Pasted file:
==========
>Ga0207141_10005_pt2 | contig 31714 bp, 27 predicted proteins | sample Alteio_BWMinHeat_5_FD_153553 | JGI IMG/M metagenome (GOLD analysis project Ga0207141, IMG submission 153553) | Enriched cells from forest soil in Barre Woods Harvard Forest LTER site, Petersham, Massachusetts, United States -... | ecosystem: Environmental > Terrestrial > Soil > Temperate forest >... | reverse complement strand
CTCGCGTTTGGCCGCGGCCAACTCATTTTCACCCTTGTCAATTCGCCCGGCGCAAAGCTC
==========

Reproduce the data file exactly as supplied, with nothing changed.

>Ga0207141_10005_pt2 | contig 31714 bp, 27 predicted proteins | sample Alteio_BWMinHeat_5_FD_153553 | JGI IMG/M metagenome (GOLD analysis project Ga0207141, IMG submission 153553) | Enriched cells from forest soil in Barre Woods Harvard Forest LTER site, Petersham, Massachusetts, United States -... | ecosystem: Environmental > Terrestrial > Soil > Temperate forest >... | reverse complement strand
CTCGCGTTTGGCCGCGGCCAACTCATTTTCACCCTTGTCAATTCGCCCGGCGCAAAGCTC